Tuesday, February 12, 2013

Sudden jump in D.C.'s tax revenues helped by action on corporate tax shelters

From the DC Fiscal Policy Institute in the U.S. District of Columbia, an interesting tale that provides further support for TJN's calls for unitary taxation:
"A little-noticed part of the story behind DC’s $417 million surplus is that corporate income tax collections jumped substantially in 2012. In fact, it was the largest single-year jump in 20 years.  A major factor behind the dramatic increase is that DC’s leaders took steps in recent years – which DCFPI had promoted – to close tax shelters used by large multi-state corporations.  The tax reform, known as “combined reporting,” was implemented in the District in 2012."
The graph shows the remarkable increase in the tax take. Combined Reporting is one of the two core components of Unitary Taxation. (A combined report on an international basis is a single set of worldwide consolidated accounts in each country where it has a business presence; the other key component of unitary taxation is the apportionment of global profits out to the different jurisdictions to tax at their own rate.)

The DCFI report and associated testimony highlights that Combined Reporting is not the only reason for the tax increases, but it is a significant one.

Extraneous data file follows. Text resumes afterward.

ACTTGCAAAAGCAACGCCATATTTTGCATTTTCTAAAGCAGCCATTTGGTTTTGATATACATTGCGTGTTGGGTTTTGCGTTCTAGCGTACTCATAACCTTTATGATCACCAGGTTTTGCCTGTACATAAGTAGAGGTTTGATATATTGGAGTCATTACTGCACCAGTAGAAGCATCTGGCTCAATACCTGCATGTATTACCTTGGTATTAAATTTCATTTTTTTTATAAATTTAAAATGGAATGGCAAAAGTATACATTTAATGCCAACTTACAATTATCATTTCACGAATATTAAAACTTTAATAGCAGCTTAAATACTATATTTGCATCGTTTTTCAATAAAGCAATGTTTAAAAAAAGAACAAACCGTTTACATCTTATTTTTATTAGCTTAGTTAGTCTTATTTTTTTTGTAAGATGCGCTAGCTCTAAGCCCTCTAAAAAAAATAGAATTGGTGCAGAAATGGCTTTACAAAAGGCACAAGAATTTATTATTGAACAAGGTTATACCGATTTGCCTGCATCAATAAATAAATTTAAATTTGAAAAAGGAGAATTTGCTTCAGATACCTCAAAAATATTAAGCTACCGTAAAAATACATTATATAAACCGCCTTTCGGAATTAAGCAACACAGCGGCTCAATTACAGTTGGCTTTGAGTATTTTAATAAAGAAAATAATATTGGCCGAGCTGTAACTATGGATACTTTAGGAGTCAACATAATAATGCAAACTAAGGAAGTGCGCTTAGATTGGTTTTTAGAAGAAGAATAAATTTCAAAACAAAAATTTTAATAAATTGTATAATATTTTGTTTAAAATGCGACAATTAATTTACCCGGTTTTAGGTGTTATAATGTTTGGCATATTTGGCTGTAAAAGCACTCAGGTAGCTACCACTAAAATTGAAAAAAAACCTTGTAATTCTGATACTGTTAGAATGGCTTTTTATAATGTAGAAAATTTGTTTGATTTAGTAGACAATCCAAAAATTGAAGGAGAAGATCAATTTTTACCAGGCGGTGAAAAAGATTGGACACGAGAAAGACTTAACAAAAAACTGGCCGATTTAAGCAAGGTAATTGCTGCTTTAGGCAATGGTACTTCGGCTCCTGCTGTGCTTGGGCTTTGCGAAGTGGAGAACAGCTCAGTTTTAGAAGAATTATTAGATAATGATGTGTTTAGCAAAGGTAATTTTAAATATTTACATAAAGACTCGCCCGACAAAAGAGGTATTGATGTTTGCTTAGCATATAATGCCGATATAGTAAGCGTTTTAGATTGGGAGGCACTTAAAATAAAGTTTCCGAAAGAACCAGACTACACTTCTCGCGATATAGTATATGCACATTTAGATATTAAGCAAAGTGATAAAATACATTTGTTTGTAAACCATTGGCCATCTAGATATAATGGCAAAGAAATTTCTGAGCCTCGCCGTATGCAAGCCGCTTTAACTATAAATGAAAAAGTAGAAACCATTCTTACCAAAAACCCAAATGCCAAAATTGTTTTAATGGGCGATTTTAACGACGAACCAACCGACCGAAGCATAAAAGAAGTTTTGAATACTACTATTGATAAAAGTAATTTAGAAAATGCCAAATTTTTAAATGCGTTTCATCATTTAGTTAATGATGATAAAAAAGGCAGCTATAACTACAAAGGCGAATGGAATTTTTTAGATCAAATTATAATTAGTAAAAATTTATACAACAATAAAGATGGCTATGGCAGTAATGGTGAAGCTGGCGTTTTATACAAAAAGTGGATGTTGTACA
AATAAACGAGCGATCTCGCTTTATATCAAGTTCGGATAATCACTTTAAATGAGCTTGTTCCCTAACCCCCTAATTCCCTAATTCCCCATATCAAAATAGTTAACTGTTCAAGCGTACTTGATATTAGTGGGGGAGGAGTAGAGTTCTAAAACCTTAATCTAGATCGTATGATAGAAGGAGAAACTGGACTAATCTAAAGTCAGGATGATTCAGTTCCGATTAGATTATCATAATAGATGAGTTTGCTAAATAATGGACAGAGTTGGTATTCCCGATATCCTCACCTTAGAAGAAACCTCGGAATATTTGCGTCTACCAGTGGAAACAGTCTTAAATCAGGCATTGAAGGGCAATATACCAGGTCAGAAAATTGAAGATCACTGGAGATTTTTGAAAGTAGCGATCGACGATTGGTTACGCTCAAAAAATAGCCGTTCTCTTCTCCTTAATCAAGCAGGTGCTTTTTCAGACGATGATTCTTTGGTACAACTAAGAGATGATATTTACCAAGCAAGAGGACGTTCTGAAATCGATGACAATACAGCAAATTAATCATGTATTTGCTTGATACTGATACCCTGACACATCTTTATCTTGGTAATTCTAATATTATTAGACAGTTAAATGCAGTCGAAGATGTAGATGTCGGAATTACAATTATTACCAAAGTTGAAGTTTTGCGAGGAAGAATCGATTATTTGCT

DCFPI adds:
"Without combined reporting, large multi-state corporations can shift their reported income and profits among various subsidiaries in ways that reduce the profits reported in any given state.  Beyond the problem of avoiding taxes, this also creates an unfair advantage over local businesses, which don’t have any way to shift their profits. Combined reporting requires corporations to report the income of all subsidiaries together and then apportion that total income among the states where they do business. It is viewed as the most comprehensive way to close corporate tax shelters, and is now used by 23 states and the District."
Now as it happens, the OECD has just published a major new policy report that opens the way for potentially radical changes to the international tax system. We will make sure they see this.

Hat tip: E.J. Fagan.

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